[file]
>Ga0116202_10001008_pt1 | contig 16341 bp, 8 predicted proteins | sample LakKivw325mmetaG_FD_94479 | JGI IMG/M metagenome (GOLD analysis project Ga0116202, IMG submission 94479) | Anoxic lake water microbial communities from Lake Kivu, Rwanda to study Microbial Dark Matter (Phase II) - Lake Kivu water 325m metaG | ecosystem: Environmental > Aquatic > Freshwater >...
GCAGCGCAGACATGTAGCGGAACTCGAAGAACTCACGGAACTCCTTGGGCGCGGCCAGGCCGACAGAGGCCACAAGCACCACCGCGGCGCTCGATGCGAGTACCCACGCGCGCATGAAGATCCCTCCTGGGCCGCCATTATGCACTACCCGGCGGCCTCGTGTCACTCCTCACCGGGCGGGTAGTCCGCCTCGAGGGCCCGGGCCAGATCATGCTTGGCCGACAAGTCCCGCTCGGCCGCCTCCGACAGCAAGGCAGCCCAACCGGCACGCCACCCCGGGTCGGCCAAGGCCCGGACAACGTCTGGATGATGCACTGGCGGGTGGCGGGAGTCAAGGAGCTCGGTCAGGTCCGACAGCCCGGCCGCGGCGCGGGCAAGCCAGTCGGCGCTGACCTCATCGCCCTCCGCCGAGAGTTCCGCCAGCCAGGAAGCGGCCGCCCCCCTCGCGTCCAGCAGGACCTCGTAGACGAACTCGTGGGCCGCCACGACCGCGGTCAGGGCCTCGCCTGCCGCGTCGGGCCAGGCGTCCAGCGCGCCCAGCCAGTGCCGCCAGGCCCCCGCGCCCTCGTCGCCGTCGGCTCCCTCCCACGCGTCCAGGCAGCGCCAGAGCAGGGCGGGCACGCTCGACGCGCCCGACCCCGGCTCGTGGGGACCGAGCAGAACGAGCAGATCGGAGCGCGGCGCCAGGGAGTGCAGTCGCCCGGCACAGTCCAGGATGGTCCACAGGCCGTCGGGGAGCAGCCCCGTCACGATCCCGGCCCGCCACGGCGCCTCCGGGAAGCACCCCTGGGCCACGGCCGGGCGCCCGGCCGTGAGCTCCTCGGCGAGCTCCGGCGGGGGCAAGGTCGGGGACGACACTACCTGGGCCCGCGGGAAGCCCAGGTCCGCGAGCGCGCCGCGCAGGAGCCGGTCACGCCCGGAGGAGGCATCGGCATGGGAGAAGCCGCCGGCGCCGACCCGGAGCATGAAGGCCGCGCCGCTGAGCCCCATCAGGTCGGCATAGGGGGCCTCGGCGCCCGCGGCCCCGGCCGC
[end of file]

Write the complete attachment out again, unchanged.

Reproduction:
>Ga0116202_10001008_pt1 | contig 16341 bp, 8 predicted proteins | sample LakKivw325mmetaG_FD_94479 | JGI IMG/M metagenome (GOLD analysis project Ga0116202, IMG submission 94479) | Anoxic lake water microbial communities from Lake Kivu, Rwanda to study Microbial Dark Matter (Phase II) - Lake Kivu water 325m metaG | ecosystem: Environmental > Aquatic > Freshwater >...
GCAGCGCAGACATGTAGCGGAACTCGAAGAACTCACGGAACTCCTTGGGCGCGGCCAGGCCGACAGAGGCCACAAGCACCACCGCGGCGCTCGATGCGAGTACCCACGCGCGCATGAAGATCCCTCCTGGGCCGCCATTATGCACTACCCGGCGGCCTCGTGTCACTCCTCACCGGGCGGGTAGTCCGCCTCGAGGGCCCGGGCCAGATCATGCTTGGCCGACAAGTCCCGCTCGGCCGCCTCCGACAGCAAGGCAGCCCAACCGGCACGCCACCCCGGGTCGGCCAAGGCCCGGACAACGTCTGGATGATGCACTGGCGGGTGGCGGGAGTCAAGGAGCTCGGTCAGGTCCGACAGCCCGGCCGCGGCGCGGGCAAGCCAGTCGGCGCTGACCTCATCGCCCTCCGCCGAGAGTTCCGCCAGCCAGGAAGCGGCCGCCCCCCTCGCGTCCAGCAGGACCTCGTAGACGAACTCGTGGGCCGCCACGACCGCGGTCAGGGCCTCGCCTGCCGCGTCGGGCCAGGCGTCCAGCGCGCCCAGCCAGTGCCGCCAGGCCCCCGCGCCCTCGTCGCCGTCGGCTCCCTCCCACGCGTCCAGGCAGCGCCAGAGCAGGGCGGGCACGCTCGACGCGCCCGACCCCGGCTCGTGGGGACCGAGCAGAACGAGCAGATCGGAGCGCGGCGCCAGGGAGTGCAGTCGCCCGGCACAGTCCAGGATGGTCCACAGGCCGTCGGGGAGCAGCCCCGTCACGATCCCGGCCCGCCACGGCGCCTCCGGGAAGCACCCCTGGGCCACGGCCGGGCGCCCGGCCGTGAGCTCCTCGGCGAGCTCCGGCGGGGGCAAGGTCGGGGACGACACTACCTGGGCCCGCGGGAAGCCCAGGTCCGCGAGCGCGCCGCGCAGGAGCCGGTCACGCCCGGAGGAGGCATCGGCATGGGAGAAGCCGCCGGCGCCGACCCGGAGCATGAAGGCCGCGCCGCTGAGCCCCATCAGGTCGGCATAGGGGGCCTCGGCGCCCGCGGCCCCGGCCGC